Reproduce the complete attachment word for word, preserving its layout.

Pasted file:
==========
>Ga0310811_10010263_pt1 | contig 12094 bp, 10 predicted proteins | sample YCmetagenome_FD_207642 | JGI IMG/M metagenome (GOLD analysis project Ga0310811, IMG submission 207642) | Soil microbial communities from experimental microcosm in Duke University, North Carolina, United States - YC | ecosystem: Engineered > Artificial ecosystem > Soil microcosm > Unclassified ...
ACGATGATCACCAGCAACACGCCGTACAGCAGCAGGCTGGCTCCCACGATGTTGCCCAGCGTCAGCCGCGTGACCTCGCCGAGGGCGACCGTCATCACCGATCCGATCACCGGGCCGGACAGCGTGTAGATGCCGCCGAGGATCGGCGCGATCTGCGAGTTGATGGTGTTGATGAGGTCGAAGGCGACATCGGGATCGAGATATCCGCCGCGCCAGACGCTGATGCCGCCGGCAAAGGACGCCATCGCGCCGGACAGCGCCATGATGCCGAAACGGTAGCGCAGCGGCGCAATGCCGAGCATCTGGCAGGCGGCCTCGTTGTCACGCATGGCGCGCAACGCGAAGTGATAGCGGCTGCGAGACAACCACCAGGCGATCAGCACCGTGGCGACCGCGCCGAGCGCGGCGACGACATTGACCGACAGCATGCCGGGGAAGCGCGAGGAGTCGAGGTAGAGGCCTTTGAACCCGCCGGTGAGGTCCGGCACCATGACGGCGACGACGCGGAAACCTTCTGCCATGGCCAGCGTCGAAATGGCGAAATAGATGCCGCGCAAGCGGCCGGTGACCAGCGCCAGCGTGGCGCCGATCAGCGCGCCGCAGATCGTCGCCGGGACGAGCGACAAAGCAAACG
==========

>Ga0310811_10010263_pt1 | contig 12094 bp, 10 predicted proteins | sample YCmetagenome_FD_207642 | JGI IMG/M metagenome (GOLD analysis project Ga0310811, IMG submission 207642) | Soil microbial communities from experimental microcosm in Duke University, North Carolina, United States - YC | ecosystem: Engineered > Artificial ecosystem > Soil microcosm > Unclassified ...
ACGATGATCACCAGCAACACGCCGTACAGCAGCAGGCTGGCTCCCACGATGTTGCCCAGCGTCAGCCGCGTGACCTCGCCGAGGGCGACCGTCATCACCGATCCGATCACCGGGCCGGACAGCGTGTAGATGCCGCCGAGGATCGGCGCGATCTGCGAGTTGATGGTGTTGATGAGGTCGAAGGCGACATCGGGATCGAGATATCCGCCGCGCCAGACGCTGATGCCGCCGGCAAAGGACGCCATCGCGCCGGACAGCGCCATGATGCCGAAACGGTAGCGCAGCGGCGCAATGCCGAGCATCTGGCAGGCGGCCTCGTTGTCACGCATGGCGCGCAACGCGAAGTGATAGCGGCTGCGAGACAACCACCAGGCGATCAGCACCGTGGCGACCGCGCCGAGCGCGGCGACGACATTGACCGACAGCATGCCGGGGAAGCGCGAGGAGTCGAGGTAGAGGCCTTTGAACCCGCCGGTGAGGTCCGGCACCATGACGGCGACGACGCGGAAACCTTCTGCCATGGCCAGCGTCGAAATGGCGAAATAGATGCCGCGCAAGCGGCCGGTGACCAGCGCCAGCGTGGCGCCGATCAGCGCGCCGCAGATCGTCGCCGGGACGAGCGACAAAGCAAACG